Utpal Borpujari

April 9, 2010

‘The Chinese are crazy about Shahru Han’

Hours spent as a child at Buddha’s Mahaparinirvana site near her home in Kushinagar first kindled her passion towards Buddhism and the consequent love for travel to places associated with it. From various places in India to Central Asia, China, Japan and South-east Asia, she has visited almost every place associated with Buddha or Buddhism. Sunita Dwivedi even left her journalistic career for her passion of exploring all Buddhism-related sites along the historic Silk Road. Her extensive travels is the focus of In Quest of the Buddha: A Journey on The Silk Road (Rupa & Co), a voluminous book adorned with beautiful photographs and written in a part-travelogue, part-historical account format. Dwivedi, who travelled along the Silk Road several times between 1999 and 2010, talks with Deccan Herald’s Utpal Borpujari on her passion about Buddha and the Silk Road. Excerpts:

What did you experience during your travels that resulted in this book?

The travels brought in great surprises for me. I did not know that the Mauryan emperor Asoka ever set up a temple in Xian in China, but history boards at the Famen temple informed that he himself had enshrined the Buddha’s relics there. It is, therefore, called the Asokan Temple and has thousands of worshippers daily. It was amazing to find a close similarity of the Buddha and Bodhisattvas with Indian gods. A fascinating experience was the Lama dance at the Labrang monastery in Xiahe. The drive through the Gobi desert on Highway A-313 was also an unforgettable experience. There was no sign of human life, but the four lane road that ran through the most difficult terrain in the world glistened like a snake and stretched for hundreds of miles. But the most beautiful moments were spent on the banks of the Yarlong Tsangpo or the Brahmaputra near Nyingschi on the Tibet- Sichuan highway.

Do you believe the Silk Road should be explored by Indian tourists in general?

The Silk Road has many aspects. It is a study in history, geography, commerce, religion, culture, art, food, fashion and also exciting travel and tourism. Anyone having interest in any of these will love to be on the Silk Road. It should be of particular interest to the Indian tourist who will be amazed at the beauty of the sites in China, the affinity and fusion of art styles, cultures and cuisine with India. At every corner they will find India and become aware of the closeness that India and China shared since ancient times.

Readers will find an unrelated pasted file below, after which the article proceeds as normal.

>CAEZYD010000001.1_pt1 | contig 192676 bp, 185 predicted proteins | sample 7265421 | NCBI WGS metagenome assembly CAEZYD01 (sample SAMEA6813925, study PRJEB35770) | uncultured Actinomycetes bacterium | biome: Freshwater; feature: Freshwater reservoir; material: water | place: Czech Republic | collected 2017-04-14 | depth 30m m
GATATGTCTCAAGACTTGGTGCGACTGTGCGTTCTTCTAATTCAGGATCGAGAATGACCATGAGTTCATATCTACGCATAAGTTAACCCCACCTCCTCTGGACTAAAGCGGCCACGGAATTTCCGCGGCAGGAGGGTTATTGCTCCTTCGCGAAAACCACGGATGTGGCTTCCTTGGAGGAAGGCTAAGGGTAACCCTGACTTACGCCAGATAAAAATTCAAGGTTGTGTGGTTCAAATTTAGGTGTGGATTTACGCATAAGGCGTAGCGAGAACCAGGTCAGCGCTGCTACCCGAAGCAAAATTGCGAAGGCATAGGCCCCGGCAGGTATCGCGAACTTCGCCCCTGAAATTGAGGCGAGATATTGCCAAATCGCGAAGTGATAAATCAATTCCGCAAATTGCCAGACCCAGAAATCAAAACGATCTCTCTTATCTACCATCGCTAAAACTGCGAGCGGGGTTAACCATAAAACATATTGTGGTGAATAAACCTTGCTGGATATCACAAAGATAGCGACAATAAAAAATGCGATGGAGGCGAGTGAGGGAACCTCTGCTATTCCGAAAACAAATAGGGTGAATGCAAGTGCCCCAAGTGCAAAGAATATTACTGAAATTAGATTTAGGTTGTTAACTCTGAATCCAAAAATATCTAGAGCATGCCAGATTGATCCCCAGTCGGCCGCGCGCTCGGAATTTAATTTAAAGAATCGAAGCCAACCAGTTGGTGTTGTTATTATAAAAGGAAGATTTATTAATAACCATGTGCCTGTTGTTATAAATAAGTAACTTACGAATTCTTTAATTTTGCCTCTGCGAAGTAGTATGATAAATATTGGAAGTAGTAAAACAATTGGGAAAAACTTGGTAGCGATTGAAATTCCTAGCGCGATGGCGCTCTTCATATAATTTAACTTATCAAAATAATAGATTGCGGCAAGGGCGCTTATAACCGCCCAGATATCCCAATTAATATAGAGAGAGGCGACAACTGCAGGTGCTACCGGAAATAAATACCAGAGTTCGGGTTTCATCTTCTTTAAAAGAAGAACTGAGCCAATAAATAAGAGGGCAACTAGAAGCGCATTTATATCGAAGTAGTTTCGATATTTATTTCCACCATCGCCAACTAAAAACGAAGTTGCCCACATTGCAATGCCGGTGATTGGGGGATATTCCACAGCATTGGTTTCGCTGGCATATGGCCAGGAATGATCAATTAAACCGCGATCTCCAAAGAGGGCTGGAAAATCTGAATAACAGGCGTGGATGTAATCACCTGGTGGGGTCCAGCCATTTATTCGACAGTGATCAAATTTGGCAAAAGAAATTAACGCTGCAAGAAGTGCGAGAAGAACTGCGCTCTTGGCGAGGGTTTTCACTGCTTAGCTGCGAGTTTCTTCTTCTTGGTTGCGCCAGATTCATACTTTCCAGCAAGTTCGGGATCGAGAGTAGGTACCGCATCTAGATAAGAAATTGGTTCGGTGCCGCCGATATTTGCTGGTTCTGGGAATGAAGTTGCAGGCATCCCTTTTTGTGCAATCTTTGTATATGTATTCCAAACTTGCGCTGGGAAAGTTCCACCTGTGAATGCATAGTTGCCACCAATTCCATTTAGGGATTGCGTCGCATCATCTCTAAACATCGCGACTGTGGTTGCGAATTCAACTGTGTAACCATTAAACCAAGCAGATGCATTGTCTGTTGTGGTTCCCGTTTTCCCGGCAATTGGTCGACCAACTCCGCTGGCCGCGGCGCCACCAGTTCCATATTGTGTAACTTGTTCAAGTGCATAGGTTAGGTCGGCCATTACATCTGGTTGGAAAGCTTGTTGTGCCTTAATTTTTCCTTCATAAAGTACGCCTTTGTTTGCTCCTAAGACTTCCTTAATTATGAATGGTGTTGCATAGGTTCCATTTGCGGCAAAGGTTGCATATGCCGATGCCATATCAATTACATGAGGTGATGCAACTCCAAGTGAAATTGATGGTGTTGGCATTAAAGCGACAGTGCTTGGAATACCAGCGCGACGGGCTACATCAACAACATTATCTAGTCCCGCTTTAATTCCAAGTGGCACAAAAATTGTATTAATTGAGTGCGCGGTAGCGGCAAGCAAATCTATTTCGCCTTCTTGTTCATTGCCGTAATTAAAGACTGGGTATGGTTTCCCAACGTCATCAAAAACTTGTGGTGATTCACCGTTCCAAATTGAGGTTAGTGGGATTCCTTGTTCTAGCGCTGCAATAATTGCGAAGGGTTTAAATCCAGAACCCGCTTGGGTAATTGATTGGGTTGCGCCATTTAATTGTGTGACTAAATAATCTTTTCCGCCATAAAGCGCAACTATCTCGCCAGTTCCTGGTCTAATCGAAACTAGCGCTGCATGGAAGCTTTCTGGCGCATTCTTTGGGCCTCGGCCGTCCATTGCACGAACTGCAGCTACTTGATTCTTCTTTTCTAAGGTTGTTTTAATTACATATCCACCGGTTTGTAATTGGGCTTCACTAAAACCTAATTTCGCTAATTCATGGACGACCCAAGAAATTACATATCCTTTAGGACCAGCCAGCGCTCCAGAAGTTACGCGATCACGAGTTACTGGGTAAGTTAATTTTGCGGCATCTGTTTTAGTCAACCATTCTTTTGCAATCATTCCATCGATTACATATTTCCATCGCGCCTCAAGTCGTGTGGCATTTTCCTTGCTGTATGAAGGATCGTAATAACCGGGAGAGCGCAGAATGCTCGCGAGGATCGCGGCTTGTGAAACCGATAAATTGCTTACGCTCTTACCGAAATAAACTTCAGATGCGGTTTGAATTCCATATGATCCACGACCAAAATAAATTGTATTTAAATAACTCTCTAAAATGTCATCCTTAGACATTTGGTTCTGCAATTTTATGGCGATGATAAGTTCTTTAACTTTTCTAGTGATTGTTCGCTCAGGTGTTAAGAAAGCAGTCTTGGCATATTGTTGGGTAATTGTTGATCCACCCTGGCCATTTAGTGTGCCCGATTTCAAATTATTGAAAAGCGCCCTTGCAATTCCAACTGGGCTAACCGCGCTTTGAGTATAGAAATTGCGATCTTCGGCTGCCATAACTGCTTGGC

How do you see the fact that India and China have not yet promoted the Silk Road as a common tourist circuit?

Although India and China were exchanging travellers on a gigantic scale since ancient times on the Silk Road and its other trading branches like the Spice Road, Jade Road, Tea Road, Salt Road, Musk and the Horse Road, in modern times the two countries are yet to promote the Silk Road as a common circuit. The border issue is the main reason for this. While opening of the Silk Road circuit may take some time, it is bound to open as India and China, the closest neighbours and the fastest growing economies of the world, can reach number one position only if they complement each other and do not treat each other as rivals.

Did you during your travel see any particular knowledge and interest among the common people in those places about contemporary India?

There is a lot of interest in China about India’s important role in the regional and world affairs. I found that the Chinese people in general are interested in the early revival of the Kunming-Kolkata Road (Ledo Road) for trade and tourism. It’s really amazing how the Chinese people know India through Buddha and Bollywood. In Xinjiang people know ‘Hindustan’ and Shah Rukh Khan. At the Gillan Bazaar in Khotan where I stopped to have sheesh kababs, a huge crowd collected as words spread that I was from India. They asked me if I knew ‘Shahru Han’ (SRK). I joked with them that he was my close friend. Many surged forward to shake hands and pleaded with me to organise a SRK show. In a remote Kuqa village in Xinjiang province where I stoped for a short lunch at an eatery, the owner along with his workers was watching a Hindi film starring Preity Zinta and dubbed in their native Uighur language. Bollywood dances are popular even in the remote towns like.

If you compare the regions in India and China which were part of the Silk Road, what differences do you notice in terms of development and recalling of the regions’ histories?

China has gone all out to build six lane international highways on the ancient Silk Route and is using them for trade and tourism with neighbouring countries. It has developed the ancient cities as heritage sites. Even the remote villages on the ancient trade routes have provisions of water, power and communications network whether in the desert or high mountain areas.  Railway lines have been built on glaciers to reach Tibet. The Silk Road sites are connected by air, road and rail. Besides, it is comfortable and safe to travel on the Chinese Silk Road. India, with all its manpower, superb technology, high expertise in almost every field has still to go a long way. A case in point is the neglect of North-East India which has a history of being an important part of the Silk Road. One is amazed at the lack of interest by the government in developing and promoting tourism there.

(Published in Deccan Herald, www.deccanherald.com, www.deccanheraldepaper.com, 09-04-2010)

http://www.deccanherald.com/content/62802/chinese-know-india-through-buddha.html

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